The first day I came back from the Everest Base Camp trek in Nepal, I was in a hot shower when a thought suddenly crossed my mind: I am so, so thankful to have what I have!
For a few days, I walked around feeling immense gratitude and an urge to tear when I see beautiful things around me, and yet as a writer, I didn’t know what to say and how to say it.
Instead of coming home with interesting stories to tell, I found myself in a gap between the Himalayan mountains and the city I call home.
From the mountain life to a city full of people, objects and noises, everything in my life was shaken as if the force that hold things together disappeared. I felt myself frantically trying to hold on to something, anything.
I fell into an existential void again — what do I want to do with life? What is important to me? What do I have to give? What do I want to create? How can I be useful to the world?
Anicca (the law of impermanence)
‘Anicca, anicca..’ I kept repeating this phrase in my mind and anchored myself in the fundamental principle of Vipassana meditation — everything comes and goes according to the law of impermanence.
The chaos in me was not permanent. I should embrace it, observe it, feel it, and let it pass. It was here for a reason, it was here to help me learn something, it happened and it was okay.
When I was scrambling to make sense of my internal flux, I never expected words to have so much power until I reread the chapter ‘Contemplating Death’ in Untethered Soul by Michael Singer.
“What is it that won’t let us live our lives? What is inside of us that is so afraid that it keeps us from just enjoying life? This part of us is so busy trying to make sure the next thing goes right that we can’t just be here now and live life.” — Untethered Soul
We are born and we will die, everything in between is a gift from life — why did I take myself so seriously?
The cloud in my head dropped silently.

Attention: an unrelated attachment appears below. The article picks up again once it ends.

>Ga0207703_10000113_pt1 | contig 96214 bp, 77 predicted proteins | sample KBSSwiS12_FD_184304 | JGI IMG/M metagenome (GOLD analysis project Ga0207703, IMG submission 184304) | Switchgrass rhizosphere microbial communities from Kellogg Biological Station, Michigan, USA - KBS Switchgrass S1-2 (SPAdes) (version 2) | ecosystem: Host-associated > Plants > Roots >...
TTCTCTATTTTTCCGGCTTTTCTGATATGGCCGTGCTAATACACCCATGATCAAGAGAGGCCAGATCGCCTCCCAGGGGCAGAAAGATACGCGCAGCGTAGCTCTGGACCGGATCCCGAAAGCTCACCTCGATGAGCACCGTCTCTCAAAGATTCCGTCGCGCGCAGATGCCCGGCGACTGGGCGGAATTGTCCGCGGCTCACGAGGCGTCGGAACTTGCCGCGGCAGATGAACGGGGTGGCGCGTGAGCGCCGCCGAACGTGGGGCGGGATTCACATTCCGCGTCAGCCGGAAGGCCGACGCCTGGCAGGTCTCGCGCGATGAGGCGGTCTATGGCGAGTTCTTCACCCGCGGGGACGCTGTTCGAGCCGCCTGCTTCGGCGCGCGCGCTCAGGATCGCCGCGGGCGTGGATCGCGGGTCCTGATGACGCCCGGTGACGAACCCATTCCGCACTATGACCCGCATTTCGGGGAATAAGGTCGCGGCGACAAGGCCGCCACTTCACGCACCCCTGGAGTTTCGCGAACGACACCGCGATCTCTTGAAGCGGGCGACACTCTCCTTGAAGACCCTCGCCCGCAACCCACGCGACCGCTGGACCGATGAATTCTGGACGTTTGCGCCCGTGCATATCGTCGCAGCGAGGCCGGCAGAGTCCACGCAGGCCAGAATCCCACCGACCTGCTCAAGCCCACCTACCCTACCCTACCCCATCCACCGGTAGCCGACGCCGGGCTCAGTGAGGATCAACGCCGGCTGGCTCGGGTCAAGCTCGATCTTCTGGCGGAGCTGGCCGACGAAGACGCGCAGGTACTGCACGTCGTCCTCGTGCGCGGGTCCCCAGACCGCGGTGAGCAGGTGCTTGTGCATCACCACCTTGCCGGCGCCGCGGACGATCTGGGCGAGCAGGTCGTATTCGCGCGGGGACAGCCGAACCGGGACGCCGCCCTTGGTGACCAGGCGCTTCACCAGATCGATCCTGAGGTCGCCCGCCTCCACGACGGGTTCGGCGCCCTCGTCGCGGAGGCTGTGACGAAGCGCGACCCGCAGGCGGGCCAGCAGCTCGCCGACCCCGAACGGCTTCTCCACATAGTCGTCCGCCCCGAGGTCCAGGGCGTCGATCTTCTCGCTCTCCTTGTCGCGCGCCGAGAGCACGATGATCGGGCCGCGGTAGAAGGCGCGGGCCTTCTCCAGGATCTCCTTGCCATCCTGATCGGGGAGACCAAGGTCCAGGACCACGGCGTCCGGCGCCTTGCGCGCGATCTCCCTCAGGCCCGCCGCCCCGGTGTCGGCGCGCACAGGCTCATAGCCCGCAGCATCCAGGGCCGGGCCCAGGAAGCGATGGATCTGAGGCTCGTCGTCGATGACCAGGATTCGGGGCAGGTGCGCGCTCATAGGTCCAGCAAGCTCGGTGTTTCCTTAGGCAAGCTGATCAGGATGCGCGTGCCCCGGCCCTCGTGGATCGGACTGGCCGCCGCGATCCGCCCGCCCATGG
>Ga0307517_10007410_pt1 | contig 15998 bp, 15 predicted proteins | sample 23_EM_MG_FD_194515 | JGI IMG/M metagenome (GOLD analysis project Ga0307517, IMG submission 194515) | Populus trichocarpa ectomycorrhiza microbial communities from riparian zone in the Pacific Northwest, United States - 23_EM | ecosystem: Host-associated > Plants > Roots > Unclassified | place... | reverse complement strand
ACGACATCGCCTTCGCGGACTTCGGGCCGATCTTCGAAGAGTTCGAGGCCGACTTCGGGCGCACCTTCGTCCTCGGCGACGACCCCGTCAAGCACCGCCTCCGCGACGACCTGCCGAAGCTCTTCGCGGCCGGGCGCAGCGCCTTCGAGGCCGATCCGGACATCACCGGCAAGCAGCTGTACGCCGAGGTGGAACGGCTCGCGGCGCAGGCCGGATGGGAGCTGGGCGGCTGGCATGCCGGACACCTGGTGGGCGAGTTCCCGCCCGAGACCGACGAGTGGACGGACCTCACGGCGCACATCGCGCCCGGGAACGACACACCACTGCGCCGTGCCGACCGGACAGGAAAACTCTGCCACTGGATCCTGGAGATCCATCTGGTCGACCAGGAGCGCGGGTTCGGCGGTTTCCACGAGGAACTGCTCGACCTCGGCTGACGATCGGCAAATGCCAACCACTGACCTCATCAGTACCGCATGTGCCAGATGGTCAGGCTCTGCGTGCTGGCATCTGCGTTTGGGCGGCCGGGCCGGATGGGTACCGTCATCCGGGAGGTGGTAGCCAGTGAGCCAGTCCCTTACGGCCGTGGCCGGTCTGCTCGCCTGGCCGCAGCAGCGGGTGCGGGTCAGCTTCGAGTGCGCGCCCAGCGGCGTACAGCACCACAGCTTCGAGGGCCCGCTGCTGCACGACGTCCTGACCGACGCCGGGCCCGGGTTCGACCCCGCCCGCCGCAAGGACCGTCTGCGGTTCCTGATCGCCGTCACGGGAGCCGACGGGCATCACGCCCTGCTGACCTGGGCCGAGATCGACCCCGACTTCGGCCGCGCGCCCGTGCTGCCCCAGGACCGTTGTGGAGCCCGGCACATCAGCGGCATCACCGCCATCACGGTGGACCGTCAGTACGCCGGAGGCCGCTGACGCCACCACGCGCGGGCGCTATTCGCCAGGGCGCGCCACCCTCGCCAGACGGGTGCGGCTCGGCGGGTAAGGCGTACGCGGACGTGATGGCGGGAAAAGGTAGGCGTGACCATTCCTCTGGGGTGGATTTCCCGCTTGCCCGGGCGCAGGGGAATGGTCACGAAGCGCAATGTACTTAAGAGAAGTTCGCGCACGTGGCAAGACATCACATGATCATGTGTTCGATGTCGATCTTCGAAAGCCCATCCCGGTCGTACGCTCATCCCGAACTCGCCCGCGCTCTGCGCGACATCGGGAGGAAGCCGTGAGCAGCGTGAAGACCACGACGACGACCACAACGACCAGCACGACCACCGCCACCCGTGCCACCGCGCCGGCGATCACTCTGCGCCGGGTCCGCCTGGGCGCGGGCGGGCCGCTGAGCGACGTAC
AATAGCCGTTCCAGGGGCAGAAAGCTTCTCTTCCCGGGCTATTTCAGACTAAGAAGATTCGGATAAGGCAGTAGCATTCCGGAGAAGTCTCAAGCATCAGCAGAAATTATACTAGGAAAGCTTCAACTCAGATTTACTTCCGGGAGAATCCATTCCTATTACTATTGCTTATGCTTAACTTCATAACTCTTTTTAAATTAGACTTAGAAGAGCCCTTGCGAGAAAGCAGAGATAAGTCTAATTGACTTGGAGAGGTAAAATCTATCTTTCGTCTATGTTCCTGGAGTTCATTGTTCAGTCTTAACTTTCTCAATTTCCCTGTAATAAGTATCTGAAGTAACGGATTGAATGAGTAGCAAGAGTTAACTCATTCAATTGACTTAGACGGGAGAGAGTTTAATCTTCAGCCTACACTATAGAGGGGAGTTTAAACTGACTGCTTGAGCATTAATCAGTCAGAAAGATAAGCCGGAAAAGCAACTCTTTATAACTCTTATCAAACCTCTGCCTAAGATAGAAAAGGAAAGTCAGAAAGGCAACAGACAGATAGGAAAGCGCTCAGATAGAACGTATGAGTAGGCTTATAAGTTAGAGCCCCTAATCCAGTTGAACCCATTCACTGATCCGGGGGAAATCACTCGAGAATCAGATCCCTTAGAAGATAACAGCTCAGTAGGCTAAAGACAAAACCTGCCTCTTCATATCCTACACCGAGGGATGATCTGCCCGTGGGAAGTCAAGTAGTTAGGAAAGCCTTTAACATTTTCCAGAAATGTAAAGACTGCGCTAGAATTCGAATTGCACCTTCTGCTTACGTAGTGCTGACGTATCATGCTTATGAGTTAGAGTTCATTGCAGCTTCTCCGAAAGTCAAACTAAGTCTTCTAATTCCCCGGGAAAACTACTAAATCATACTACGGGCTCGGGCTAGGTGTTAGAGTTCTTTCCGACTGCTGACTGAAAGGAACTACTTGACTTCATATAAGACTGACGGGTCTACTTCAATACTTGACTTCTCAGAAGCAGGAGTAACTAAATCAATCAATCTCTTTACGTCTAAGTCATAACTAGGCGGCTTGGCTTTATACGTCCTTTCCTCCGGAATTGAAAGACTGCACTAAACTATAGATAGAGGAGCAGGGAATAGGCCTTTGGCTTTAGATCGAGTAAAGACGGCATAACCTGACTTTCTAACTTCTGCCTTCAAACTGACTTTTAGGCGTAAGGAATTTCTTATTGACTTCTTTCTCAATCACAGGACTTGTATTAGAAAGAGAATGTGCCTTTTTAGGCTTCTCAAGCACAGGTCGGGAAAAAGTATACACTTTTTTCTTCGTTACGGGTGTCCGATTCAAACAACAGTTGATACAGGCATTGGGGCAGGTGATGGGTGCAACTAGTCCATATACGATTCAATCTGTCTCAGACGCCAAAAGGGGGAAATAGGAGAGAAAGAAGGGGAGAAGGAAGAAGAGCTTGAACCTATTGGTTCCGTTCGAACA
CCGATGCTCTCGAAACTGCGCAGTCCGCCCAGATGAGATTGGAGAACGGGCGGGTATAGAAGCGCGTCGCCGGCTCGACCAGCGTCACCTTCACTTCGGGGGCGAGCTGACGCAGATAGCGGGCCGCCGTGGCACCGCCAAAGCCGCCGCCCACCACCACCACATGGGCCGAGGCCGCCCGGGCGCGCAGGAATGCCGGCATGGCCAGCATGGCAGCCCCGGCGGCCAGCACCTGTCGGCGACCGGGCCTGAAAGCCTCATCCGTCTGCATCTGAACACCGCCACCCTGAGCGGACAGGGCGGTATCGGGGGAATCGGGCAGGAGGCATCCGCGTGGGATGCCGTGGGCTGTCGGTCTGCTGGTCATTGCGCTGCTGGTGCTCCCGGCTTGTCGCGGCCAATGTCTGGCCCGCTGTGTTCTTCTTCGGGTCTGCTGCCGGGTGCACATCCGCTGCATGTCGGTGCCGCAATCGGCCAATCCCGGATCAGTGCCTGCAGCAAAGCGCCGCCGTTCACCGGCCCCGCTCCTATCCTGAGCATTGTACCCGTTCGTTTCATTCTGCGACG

Appreciating the gap
I created a gap in life after immersing myself in 2 weeks of intense trekking surrounded by breath-taking Himalaya mountains.
Despite extreme discomfort, the gap gave me an opportunity to look inside myself, dive deep into the dark messy place to make sense of the contrasting experiences life offers.
Am I an enlightened being who knows all about life now?
Not really. What I realised is that the thing we want in life, what we call a goal, is often a moving target. With every new experience, new encounter, our mind stretches and our horizon broadens.
When we see the world differently, the important things that matter in life changes.
“If you just replace ‘know’ with ‘don’t know,’ then you start to move into the unknown. And that’s where the interesting stuff happens.” Humans of New York
The grand pursuit in life is not about the end but the process of experiencing all seasons without resistance and create meaning out of it.
When I wrote this, I felt that the gaps in life serves a purpose because it gives me a space to reframe, redefine and recalibrate the things that give meaning to life.
By creating and closing the gap, I learn to live deliberately.
Hi, I am Isabelle, author of ‘The Art of Owning Your Story’, I write about conscious living and personal growth, building a podcast called ‘Own Your Story’. If you enjoy what you read, please subscribe to get the latest content delivered to your mailbox. Thank you 🙂